A Letter to our Customers, Colleagues, and Partners

We have been watching, listening, and learning over the past couple of weeks and want to have a hard, but necessary conversation with you. At CariFree, our tagline, and guiding principle is: Treat People Better. As a nation, the reality is we have been treating some, but not all, people better. This is not okay, and we must change.

We’d like to join with the American Dental Association in their recent statement as well as offer concrete steps we are taking to improve. The statement reads:

The Power to Heal Our Communities

Dental leaders respond to current events

The dental profession mourns the passing of George Floyd, who died last week while he was being restrained by police in Minneapolis. We are faced with a hurt that is, unfortunately, all too familiar. The ensuing outcry over Mr. Floyd’s death is not just about this singular incident, but instead a centuries-long history of discrimination and brutality against Black people and other communities of color. We add his name to the list of others’ whose lives have also been cut short under the heinous, yet enduring legacy of racial injustice.

And with every addition to this list, there is a wound that weeps from repeated injury. There is sadness, anger, and frustration—and rightfully so. Just think: In 1963, Rev. Dr. Martin Luther King, Jr., shared his dream that our society would one day “hew a stone of hope” for his children and generations then unborn, all in the name of democracy and in the security of justice. Instead, 57 years later, we continue to reach new altitudes on what he called “a mountain of despair.”

Today, our organizations stand together to say NO MORE.

We denounce the acts of racism and violence that have occurred across our nation. We stand with our colleagues who have been affected by current events, and with those whose longstanding fears and heartaches have been stoked once again. We implore you to embrace diversity and inclusion not as buzzwords or intellectual exercises. This is the moment for the dental community—as a robust tapestry of people from all backgrounds and walks of life—to live its values. We must live each day with intention. We must choose to live with integrity and respect toward our fellow human beings. We must choose to recognize that their lives matter, too.

We won’t dismantle systemic inequality overnight. To paraphrase Theodore Parker, the 19th century abolitionist minister whose work inspired the writings of Dr. King, the arc of the moral universe is long. We may not see what the end will be. But, today, we must do what we can—by actions and conscience—to ensure that the arc bends toward justice.

This is the moment to unravel from whatever personal biases we may harbor. To become allies. To have the hard conversations. To listen to voices that have long gone unheard. To speak up for those who have been disenfranchised. To commit to empathy and understanding. To be forces for change. To be agents of harmony. To call out wrong when we see it. And to do what’s right when we can.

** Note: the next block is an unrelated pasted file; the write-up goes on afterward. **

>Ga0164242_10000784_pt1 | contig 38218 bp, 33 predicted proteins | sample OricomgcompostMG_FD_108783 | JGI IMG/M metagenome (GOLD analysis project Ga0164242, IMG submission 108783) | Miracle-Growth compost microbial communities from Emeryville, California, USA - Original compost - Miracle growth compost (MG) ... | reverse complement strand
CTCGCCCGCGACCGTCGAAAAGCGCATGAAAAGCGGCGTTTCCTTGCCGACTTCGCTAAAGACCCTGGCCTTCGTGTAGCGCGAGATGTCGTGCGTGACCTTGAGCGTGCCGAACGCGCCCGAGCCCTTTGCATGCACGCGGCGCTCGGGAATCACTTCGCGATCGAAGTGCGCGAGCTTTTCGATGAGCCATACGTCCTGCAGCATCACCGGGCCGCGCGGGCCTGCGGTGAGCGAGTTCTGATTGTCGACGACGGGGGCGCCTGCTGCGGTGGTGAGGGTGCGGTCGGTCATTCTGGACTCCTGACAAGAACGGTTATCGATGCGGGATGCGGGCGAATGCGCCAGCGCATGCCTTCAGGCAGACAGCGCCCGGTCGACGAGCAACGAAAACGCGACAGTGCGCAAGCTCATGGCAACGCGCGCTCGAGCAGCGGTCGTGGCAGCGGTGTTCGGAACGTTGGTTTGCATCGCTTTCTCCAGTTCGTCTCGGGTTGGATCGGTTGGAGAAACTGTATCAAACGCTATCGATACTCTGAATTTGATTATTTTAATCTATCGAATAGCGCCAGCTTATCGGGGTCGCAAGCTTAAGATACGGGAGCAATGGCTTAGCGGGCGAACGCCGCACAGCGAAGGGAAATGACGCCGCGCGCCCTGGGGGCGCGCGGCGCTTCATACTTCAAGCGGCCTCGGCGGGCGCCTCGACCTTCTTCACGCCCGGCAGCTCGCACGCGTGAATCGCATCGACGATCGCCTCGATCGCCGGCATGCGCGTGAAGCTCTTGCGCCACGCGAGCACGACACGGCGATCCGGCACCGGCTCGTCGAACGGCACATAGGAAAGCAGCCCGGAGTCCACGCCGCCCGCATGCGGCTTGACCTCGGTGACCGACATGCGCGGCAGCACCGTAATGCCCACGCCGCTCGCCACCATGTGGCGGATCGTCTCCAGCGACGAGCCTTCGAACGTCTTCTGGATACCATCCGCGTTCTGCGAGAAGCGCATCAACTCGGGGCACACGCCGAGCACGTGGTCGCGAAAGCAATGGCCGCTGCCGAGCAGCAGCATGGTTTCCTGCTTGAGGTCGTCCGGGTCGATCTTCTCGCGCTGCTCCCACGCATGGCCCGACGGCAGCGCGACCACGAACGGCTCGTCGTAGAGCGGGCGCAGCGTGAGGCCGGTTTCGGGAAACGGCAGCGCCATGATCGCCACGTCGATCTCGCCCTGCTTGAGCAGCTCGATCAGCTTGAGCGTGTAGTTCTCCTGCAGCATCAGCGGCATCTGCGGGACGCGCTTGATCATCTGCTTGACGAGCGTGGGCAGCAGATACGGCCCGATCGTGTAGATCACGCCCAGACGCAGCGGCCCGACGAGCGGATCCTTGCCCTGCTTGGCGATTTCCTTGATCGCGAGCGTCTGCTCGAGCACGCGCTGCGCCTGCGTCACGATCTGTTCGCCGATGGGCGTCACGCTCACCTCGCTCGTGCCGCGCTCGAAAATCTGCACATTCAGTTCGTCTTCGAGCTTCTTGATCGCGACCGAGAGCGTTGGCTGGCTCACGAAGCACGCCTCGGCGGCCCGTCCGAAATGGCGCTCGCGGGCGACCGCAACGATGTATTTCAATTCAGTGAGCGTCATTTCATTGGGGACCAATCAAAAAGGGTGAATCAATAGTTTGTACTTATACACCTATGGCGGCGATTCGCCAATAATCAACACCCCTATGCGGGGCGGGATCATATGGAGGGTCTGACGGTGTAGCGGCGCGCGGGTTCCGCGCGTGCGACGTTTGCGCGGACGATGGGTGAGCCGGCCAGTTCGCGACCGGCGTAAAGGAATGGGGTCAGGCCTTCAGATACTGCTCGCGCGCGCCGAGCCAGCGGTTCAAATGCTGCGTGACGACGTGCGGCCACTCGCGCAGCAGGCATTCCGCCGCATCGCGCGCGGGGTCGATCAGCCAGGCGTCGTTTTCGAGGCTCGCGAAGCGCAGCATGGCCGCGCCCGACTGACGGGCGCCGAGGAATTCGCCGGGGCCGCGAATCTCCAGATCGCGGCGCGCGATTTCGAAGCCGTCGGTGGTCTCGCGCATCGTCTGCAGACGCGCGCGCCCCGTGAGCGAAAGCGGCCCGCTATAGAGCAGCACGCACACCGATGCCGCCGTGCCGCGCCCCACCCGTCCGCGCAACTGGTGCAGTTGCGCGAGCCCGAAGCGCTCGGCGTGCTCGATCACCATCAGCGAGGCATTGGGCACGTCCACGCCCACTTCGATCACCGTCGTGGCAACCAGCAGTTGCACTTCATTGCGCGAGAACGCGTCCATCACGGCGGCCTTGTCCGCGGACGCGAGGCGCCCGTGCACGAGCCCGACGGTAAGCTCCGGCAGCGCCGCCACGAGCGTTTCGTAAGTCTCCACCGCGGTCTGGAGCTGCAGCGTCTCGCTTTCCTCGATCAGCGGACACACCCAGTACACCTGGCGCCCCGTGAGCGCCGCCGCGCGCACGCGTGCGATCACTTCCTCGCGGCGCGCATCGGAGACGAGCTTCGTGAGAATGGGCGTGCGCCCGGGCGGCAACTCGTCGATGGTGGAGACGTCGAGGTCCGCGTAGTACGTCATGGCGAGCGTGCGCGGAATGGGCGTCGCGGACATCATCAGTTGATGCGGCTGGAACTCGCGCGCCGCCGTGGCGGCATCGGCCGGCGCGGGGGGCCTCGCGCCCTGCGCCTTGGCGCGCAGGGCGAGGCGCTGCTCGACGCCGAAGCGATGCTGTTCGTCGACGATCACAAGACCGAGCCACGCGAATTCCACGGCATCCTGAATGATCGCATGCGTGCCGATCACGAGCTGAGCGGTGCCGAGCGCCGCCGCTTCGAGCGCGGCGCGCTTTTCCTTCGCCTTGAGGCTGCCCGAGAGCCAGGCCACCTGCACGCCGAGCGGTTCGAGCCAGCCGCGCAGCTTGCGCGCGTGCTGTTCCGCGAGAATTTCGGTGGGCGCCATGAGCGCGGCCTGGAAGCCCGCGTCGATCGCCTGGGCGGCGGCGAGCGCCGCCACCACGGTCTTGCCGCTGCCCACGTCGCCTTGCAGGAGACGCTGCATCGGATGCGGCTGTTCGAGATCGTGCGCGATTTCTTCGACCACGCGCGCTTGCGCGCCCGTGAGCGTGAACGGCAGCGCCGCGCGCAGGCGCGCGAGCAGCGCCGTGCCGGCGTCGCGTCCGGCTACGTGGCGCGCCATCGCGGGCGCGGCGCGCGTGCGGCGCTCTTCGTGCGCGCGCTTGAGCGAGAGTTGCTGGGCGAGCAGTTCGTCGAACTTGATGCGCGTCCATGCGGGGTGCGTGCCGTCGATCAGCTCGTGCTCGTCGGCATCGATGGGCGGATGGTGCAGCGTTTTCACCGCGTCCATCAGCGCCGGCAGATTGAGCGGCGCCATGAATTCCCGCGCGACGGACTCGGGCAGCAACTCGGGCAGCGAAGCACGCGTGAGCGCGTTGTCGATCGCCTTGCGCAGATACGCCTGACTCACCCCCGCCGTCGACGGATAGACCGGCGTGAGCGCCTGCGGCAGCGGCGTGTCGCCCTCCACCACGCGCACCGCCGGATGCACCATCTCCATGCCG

Chad P. Gehani, DDS
President, American Dental Association

Daphne Ferguson-Young, DDS, MSPH
President, American Association of Women Dentists

Edwin A. del Valle-Sepulveda, DMD, JD
President, Hispanic Dental Association

Frederick Jeremy John, DMD
President, Society of American Indian Dentists


We also believe in the words of Nelson Mandela that: “It is in your hands, to make a better world for all who live in it.”

We want to publicly recognize the very real and damaging disparity of untreated dental caries disease[1] in the African American community. Oral health is one area in the complex system of racial injustice that disproportionately impacts Black communities. We want to recognize this fact and we choose to not be silent on this issue.

While we are working on a more detailed, long-term strategic plan, we are committing today to take the following steps:

  1. Identify an internal position/person/job dedicated to seeking partnerships, financial opportunities, or other concrete support of Black folks in our circle of influence.
  2. Establish an internal action plan to ensure our company culture is one where employees are free from all forms of racism and discrimination; where they feel safe and have the ability to thrive.
  3. Establish partnerships and provide support to dental organizations or individuals who have long supported and upheld minority dental professionals.
  4. Support community organizations who are fighting to eliminate racial disparities in access to, and use of dental care.[2]

We want to announce these changes, not to virtue signal, but to provide transparency for our customers, partners, and colleagues. Not only as members of the dental community but as individuals and members of the American community, we want to make good on our promise to Treat People Better.

This is our start.

-The CariFree Team

1- https://www.ada.org/~/media/ADA/Advocacy/Files/160523_Kelly_Report_Dental_Chapter.pdf?la=en

2- https://www.ncbi.nlm.nih.gov/pmc/articles/PMC6427601/

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